The Most Dangerous Game Essay The short story “The Most Dangerous Game” by Richard Connell introduces the protagonist, Rainsford, as an avid hunter, but what occurs when the predator becomes the prey? Rainsford washes up on the shore of Ship Trap Island where he encounters the most grotesquely sinister man he has ever met, General Zaroff. Rainsford is confronted with a decision to either play General Zaroff’s game or be left to Ivan, a towering brutal savage of a man. Zaroff’s game is to give Rains ford a head start into the wilderness before he proceeds to hunt him like a wild animal, which path will he choose? This short story includes well written suspense by using iron, cliffhangers, and eerily creepy descriptions.
Ambrose Bierce illustrates effectively how to hold the reader’s attention through suspenseful narration in the short story “An Occurrence at Owl Creek Bridge”. Not only is it a very powerful and suspense filled story, but the fine characterization of the ill-fated protagonist, as well as the stylishly crafted approach of the narrative, flows together to create the irony that so often illustrates Bierce’s writing; and forces us to marvel at its composition. Through descriptive adjectives, detail of events, the structure of the story and inviting the reader into the personal thoughts and life of Peyton Farquhar, Bierce draws out one of the most suspenseful narratives in short story history. “An Occurrence at Owl Creek Bridge” begins by capturing the reader’s attention with the shocking revelation that a man is to be hanged on Owl Creek Bridge. The reader does not know why or who the convicted man is, but immediately curiosity is peeked by such a brutal occurrence.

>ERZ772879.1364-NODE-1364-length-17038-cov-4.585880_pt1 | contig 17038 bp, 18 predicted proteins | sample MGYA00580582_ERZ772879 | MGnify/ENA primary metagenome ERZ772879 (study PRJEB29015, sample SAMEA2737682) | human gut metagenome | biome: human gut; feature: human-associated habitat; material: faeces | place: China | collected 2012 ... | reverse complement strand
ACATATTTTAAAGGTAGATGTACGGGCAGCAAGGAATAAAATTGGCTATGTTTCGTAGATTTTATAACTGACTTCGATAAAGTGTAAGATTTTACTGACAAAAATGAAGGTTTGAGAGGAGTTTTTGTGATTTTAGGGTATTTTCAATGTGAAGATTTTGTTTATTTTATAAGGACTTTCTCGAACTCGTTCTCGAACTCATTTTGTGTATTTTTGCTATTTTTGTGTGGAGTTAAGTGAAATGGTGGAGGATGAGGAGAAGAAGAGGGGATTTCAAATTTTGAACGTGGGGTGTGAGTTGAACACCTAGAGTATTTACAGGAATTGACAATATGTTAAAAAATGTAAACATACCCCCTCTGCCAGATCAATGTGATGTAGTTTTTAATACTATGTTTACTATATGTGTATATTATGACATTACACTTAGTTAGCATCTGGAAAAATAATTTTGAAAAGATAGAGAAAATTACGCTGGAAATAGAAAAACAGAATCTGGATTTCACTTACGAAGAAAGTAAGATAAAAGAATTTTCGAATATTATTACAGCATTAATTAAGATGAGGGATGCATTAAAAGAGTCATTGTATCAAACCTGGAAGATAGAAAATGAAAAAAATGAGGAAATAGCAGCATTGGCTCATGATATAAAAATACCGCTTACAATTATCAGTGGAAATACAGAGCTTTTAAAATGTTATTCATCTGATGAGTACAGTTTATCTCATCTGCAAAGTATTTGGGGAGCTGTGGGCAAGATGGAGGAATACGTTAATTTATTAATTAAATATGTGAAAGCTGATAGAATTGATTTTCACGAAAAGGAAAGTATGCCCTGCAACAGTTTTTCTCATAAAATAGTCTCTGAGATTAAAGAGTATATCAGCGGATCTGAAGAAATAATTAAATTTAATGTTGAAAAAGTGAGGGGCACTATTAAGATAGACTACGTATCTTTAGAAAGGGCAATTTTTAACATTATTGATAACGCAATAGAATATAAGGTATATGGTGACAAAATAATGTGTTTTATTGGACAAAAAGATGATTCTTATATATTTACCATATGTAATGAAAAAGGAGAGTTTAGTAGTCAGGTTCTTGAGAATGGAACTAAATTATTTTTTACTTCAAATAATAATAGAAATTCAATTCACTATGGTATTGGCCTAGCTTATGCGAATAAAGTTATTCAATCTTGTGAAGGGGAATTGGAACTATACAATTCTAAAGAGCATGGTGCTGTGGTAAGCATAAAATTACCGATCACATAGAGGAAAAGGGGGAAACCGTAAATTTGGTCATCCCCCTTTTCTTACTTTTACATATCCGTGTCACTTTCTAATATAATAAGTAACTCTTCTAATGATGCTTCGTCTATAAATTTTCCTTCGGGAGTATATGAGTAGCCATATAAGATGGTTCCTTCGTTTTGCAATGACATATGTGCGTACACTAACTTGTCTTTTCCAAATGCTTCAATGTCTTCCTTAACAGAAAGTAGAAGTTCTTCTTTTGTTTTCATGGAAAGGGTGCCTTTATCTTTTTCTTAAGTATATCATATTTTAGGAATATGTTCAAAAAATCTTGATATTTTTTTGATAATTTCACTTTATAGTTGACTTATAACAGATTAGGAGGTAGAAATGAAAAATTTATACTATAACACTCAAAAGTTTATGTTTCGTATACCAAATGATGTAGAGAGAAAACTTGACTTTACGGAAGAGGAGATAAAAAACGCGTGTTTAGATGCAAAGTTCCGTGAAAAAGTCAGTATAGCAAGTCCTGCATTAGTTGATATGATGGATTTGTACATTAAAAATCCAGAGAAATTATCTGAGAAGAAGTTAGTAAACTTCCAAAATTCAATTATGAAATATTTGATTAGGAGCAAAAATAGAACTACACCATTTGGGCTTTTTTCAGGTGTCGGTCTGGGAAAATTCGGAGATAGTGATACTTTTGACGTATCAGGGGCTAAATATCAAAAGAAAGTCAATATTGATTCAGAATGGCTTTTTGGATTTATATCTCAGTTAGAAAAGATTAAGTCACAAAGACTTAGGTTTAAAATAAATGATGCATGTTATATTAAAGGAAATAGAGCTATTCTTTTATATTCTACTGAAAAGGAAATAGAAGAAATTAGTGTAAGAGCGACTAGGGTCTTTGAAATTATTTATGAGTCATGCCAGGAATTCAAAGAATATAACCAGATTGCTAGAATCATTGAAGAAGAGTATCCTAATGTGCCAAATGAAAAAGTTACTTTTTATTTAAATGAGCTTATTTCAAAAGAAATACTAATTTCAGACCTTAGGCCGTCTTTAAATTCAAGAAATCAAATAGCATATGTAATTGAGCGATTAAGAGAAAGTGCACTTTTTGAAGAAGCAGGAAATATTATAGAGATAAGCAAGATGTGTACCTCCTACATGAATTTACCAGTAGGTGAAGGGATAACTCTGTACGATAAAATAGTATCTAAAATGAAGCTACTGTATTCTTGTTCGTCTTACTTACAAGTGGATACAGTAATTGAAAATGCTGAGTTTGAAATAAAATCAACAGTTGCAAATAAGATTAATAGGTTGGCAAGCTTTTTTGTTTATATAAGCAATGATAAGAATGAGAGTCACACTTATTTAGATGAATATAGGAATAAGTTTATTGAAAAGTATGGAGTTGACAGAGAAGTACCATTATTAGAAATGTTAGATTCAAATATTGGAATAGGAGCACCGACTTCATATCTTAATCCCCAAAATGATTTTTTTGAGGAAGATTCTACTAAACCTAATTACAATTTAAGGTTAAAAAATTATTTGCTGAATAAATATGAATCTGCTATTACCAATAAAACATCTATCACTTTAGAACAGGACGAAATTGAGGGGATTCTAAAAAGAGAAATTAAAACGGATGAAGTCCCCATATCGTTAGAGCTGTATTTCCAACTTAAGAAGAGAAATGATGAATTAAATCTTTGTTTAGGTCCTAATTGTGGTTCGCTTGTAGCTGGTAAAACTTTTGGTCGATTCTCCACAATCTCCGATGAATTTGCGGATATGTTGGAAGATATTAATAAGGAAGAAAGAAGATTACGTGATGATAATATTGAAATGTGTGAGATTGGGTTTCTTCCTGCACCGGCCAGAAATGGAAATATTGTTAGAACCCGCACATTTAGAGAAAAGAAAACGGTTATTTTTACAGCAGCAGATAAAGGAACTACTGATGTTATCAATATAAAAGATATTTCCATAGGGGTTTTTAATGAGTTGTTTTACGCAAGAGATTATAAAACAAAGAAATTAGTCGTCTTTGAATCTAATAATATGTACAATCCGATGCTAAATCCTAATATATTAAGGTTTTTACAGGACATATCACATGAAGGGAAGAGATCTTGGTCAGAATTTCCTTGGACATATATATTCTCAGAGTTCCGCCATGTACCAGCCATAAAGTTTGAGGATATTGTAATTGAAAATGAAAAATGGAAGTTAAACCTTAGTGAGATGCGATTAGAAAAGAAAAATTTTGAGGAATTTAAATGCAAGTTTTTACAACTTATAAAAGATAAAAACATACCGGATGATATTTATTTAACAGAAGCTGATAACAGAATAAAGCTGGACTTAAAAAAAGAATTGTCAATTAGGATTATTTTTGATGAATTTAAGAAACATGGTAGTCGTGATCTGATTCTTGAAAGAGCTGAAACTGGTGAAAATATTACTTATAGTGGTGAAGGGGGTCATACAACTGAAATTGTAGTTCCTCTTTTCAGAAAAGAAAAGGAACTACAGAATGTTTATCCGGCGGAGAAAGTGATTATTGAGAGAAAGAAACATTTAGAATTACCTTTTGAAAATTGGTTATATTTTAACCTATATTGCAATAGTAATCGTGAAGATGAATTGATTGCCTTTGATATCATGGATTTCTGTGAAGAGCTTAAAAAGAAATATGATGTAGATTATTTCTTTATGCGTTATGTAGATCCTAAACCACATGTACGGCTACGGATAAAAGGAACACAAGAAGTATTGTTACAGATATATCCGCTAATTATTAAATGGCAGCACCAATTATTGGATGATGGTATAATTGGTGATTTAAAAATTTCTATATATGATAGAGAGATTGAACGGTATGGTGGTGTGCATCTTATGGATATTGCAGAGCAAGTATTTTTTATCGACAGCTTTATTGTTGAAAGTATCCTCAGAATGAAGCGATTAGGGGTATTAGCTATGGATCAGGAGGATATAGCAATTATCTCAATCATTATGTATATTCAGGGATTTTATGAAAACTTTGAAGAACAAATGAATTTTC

The Sign for Improvement In our life, we have been facing this feeling for many times: anxiety. Anxiety is a distress of mind caused by fear of danger or misfortune. Whenever we have a important decision in our life, anxiety appears. It holds us back. It makes a wall in front of us to prevent us move toward.